In a previous blog post I pointed out that we are all in fact Inclusive Practitioners in our ELT classes, that doesn’t stop us wanting to do even more to ensure that we are reaching and challenging all our students to achieve the best possible outcomes. So here’s a quick list of things to take into consideration when planning your next lesson:

1. Seating

Are all your students in the best possible place?

Do those who need support from the wall sit next to it (remember a student might not be lazy and uninterested just because they are leaning against a wall) Are those who need to see clearly close to the board? Are those who find concentrating more difficult sitting away from attention grabbing posters or windows? Most students will automatically, even unconsciously sit in a place where they feel comfortable so you might not need to fix what is already working well.

2. The environment

Although you probably don’t have that much say in this, is your classroom a place where you would be comfortable to sit and learn?

Does the table layout support the learning you want, be it in groups or with easy access to areas to stand in groups for speaking activities? Can you, the teacher, easily access all the students to see their work? Is there as much natural light as possible? Are wall displays kept subtle and “calm” as opposed to being flashy and likely to cause sensory overload?

3. The class photo

A really quick, simple way to think about all your learners, plan your lesson with a class photo in front of you, for each activity just take a quick glance at the photo – will John be stretched in this activity? What difficulties might Jo face and how can I work round that?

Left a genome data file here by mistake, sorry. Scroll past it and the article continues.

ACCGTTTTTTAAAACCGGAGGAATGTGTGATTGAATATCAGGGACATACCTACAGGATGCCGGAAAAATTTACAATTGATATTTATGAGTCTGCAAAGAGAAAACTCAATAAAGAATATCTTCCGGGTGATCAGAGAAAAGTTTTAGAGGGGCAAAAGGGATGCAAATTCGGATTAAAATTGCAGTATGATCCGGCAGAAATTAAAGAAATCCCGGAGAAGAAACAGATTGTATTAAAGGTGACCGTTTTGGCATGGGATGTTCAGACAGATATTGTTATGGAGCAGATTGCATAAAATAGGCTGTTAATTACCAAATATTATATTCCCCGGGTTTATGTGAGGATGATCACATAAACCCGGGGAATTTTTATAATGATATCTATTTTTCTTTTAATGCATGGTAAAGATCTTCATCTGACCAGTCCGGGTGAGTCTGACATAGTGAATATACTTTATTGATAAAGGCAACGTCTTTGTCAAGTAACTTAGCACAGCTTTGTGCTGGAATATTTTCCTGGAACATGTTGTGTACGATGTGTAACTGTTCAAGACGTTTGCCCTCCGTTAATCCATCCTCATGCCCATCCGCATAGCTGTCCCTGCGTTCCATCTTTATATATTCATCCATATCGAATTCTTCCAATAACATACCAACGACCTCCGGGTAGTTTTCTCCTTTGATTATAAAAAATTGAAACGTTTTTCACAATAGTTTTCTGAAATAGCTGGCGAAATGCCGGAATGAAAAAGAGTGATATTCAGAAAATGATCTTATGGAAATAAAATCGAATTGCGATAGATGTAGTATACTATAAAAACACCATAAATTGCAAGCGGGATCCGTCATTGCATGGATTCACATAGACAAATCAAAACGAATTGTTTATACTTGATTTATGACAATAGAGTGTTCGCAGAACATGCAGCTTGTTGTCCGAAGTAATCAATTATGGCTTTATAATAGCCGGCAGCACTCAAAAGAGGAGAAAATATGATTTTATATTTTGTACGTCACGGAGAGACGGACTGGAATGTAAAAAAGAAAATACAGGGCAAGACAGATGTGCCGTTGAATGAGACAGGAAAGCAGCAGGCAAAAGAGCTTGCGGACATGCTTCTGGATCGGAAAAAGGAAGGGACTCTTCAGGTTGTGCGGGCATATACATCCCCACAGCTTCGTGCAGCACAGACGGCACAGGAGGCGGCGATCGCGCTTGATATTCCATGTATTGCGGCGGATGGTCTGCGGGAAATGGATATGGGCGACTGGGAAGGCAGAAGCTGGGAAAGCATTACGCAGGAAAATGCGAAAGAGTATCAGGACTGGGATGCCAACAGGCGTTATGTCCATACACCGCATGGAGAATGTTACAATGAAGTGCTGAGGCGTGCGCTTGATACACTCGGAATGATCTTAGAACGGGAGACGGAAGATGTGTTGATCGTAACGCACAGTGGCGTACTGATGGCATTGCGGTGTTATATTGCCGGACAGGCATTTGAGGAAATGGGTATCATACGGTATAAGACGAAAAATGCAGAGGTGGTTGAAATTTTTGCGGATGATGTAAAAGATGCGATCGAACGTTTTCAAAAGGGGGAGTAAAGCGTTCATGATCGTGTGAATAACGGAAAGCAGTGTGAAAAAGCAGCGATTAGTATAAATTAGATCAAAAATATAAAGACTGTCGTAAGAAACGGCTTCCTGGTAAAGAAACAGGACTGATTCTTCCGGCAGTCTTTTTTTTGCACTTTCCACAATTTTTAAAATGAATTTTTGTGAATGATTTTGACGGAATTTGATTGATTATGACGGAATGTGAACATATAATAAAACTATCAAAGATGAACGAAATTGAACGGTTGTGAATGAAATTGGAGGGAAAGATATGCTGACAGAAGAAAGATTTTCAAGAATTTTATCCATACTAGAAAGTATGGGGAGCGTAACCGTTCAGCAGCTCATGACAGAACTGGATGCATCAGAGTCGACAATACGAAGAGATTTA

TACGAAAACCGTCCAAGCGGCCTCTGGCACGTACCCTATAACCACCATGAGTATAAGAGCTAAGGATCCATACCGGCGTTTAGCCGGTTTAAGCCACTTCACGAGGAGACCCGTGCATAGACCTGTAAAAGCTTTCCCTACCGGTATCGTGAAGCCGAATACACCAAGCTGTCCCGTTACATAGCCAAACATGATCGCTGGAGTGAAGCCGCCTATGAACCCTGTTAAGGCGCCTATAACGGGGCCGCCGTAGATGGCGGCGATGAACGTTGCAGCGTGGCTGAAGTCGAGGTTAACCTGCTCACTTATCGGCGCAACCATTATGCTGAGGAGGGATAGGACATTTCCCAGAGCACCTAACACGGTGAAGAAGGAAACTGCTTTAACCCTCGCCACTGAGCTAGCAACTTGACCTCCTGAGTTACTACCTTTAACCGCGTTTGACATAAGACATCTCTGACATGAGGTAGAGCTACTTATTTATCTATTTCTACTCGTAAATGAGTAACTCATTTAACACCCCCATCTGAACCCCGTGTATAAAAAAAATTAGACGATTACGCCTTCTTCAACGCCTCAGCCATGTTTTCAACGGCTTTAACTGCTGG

4. All for One and One for All

If you know that one student works best using pastel or recycled paper to avoid glare, then use it with all the students. If you know that one student would really appreciate using a recording device to complete a dictation then offer that to all the students, you usually find that students like being stretched at those that don’t need any of the extra resources you offer won’t take them anyway. Offer a variety of scaffolds for all the class and let those who want them, take them, for example frameworks of writing texts that may involve phrases or simply starts of paragraphs, idea checklists, lists of common words or useful vocabulary according to the theme. If you give some students the opportunity to produce their work orally then let them all, etc.

5. Aim High

Finally, there’s a risk that by wanting to ensure the success of all our students we don’t push them enough, and more importantly we don’t encourage them to push themselves. So don’t forget, while offering the support mentioned above, ask them if this is their best work, what would they need to produce even better work? Remember, and remind your students that FAIL is in fact First Attempt In Learning, and that your classroom is a safe and supportive place where they can take risks in their learning, if you don’t make mistakes in the classroom, where will you?

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